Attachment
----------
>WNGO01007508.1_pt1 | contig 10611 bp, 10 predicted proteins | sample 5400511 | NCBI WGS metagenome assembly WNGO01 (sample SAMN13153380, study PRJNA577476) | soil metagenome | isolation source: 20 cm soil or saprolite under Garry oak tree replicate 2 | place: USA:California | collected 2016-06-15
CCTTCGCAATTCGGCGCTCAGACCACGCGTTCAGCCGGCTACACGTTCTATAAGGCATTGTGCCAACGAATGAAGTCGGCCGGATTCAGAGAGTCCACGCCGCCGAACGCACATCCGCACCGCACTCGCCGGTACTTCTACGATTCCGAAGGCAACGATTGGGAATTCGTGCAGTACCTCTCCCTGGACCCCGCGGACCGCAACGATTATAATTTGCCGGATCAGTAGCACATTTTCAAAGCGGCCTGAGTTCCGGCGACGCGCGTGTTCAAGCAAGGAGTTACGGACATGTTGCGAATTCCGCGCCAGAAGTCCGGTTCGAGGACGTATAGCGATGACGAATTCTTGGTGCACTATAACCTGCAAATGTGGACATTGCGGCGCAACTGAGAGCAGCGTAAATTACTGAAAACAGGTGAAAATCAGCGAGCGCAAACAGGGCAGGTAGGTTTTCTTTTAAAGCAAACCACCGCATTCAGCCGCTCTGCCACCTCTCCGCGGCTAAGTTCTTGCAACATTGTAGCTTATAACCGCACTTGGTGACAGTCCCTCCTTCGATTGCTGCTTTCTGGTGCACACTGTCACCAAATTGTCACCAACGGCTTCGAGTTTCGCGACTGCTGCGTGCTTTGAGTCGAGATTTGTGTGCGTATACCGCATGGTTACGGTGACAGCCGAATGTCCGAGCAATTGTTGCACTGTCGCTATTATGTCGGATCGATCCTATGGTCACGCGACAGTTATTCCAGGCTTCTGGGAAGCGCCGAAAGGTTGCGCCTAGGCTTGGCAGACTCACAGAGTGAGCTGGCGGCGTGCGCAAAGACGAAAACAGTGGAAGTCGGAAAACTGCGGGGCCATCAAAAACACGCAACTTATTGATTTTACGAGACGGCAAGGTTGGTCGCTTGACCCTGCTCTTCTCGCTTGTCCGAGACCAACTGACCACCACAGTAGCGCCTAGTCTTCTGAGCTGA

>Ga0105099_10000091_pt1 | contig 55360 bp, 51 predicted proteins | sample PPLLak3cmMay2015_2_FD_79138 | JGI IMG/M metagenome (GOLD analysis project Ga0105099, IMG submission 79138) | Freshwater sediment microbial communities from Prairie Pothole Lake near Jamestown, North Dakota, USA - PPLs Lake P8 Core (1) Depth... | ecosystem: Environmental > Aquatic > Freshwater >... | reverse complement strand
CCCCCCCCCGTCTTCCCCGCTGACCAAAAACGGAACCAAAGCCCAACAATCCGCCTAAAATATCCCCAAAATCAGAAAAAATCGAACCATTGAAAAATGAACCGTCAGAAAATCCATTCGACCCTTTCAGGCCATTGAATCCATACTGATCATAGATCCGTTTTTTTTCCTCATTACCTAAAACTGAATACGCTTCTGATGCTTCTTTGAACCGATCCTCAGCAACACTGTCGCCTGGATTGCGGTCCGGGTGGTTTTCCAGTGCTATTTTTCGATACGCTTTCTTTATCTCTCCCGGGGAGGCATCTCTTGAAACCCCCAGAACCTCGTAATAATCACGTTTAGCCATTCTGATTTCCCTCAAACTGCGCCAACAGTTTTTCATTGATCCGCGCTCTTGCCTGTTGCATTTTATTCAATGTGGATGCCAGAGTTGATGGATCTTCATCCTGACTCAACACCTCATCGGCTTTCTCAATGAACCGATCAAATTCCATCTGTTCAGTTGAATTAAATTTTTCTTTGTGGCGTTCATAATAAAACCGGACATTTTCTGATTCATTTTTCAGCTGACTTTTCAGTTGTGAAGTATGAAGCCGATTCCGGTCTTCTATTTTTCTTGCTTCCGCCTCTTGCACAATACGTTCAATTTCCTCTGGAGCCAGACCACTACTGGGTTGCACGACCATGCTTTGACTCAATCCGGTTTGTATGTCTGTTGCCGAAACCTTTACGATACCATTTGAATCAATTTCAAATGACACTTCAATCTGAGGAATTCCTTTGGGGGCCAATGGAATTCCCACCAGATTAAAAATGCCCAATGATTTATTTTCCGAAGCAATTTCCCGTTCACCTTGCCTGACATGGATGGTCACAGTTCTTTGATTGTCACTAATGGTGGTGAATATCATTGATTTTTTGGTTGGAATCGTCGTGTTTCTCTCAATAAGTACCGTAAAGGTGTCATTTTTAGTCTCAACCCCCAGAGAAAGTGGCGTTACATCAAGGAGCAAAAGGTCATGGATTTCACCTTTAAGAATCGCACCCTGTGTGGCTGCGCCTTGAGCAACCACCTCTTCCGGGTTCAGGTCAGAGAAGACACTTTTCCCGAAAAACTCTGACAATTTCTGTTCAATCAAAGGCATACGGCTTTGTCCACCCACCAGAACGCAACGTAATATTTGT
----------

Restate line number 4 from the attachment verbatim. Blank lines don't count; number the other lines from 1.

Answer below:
CCCCCCCCCGTCTTCCCCGCTGACCAAAAACGGAACCAAAGCCCAACAATCCGCCTAAAATATCCCCAAAATCAGAAAAAATCGAACCATTGAAAAATGAACCGTCAGAAAATCCATTCGACCCTTTCAGGCCATTGAATCCATACTGATCATAGATCCGTTTTTTTTCCTCATTACCTAAAACTGAATACGCTTCTGATGCTTCTTTGAACCGATCCTCAGCAACACTGTCGCCTGGATTGCGGTCCGGGTGGTTTTCCAGTGCTATTTTTCGATACGCTTTCTTTATCTCTCCCGGGGAGGCATCTCTTGAAACCCCCAGAACCTCGTAATAATCACGTTTAGCCATTCTGATTTCCCTCAAACTGCGCCAACAGTTTTTCATTGATCCGCGCTCTTGCCTGTTGCATTTTATTCAATGTGGATGCCAGAGTTGATGGATCTTCATCCTGACTCAACACCTCATCGGCTTTCTCAATGAACCGATCAAATTCCATCTGTTCAGTTGAATTAAATTTTTCTTTGTGGCGTTCATAATAAAACCGGACATTTTCTGATTCATTTTTCAGCTGACTTTTCAGTTGTGAAGTATGAAGCCGATTCCGGTCTTCTATTTTTCTTGCTTCCGCCTCTTGCACAATACGTTCAATTTCCTCTGGAGCCAGACCACTACTGGGTTGCACGACCATGCTTTGACTCAATCCGGTTTGTATGTCTGTTGCCGAAACCTTTACGATACCATTTGAATCAATTTCAAATGACACTTCAATCTGAGGAATTCCTTTGGGGGCCAATGGAATTCCCACCAGATTAAAAATGCCCAATGATTTATTTTCCGAAGCAATTTCCCGTTCACCTTGCCTGACATGGATGGTCACAGTTCTTTGATTGTCACTAATGGTGGTGAATATCATTGATTTTTTGGTTGGAATCGTCGTGTTTCTCTCAATAAGTACCGTAAAGGTGTCATTTTTAGTCTCAACCCCCAGAGAAAGTGGCGTTACATCAAGGAGCAAAAGGTCATGGATTTCACCTTTAAGAATCGCACCCTGTGTGGCTGCGCCTTGAGCAACCACCTCTTCCGGGTTCAGGTCAGAGAAGACACTTTTCCCGAAAAACTCTGACAATTTCTGTTCAATCAAAGGCATACGGCTTTGTCCACCCACCAGAACGCAACGTAATATTTGT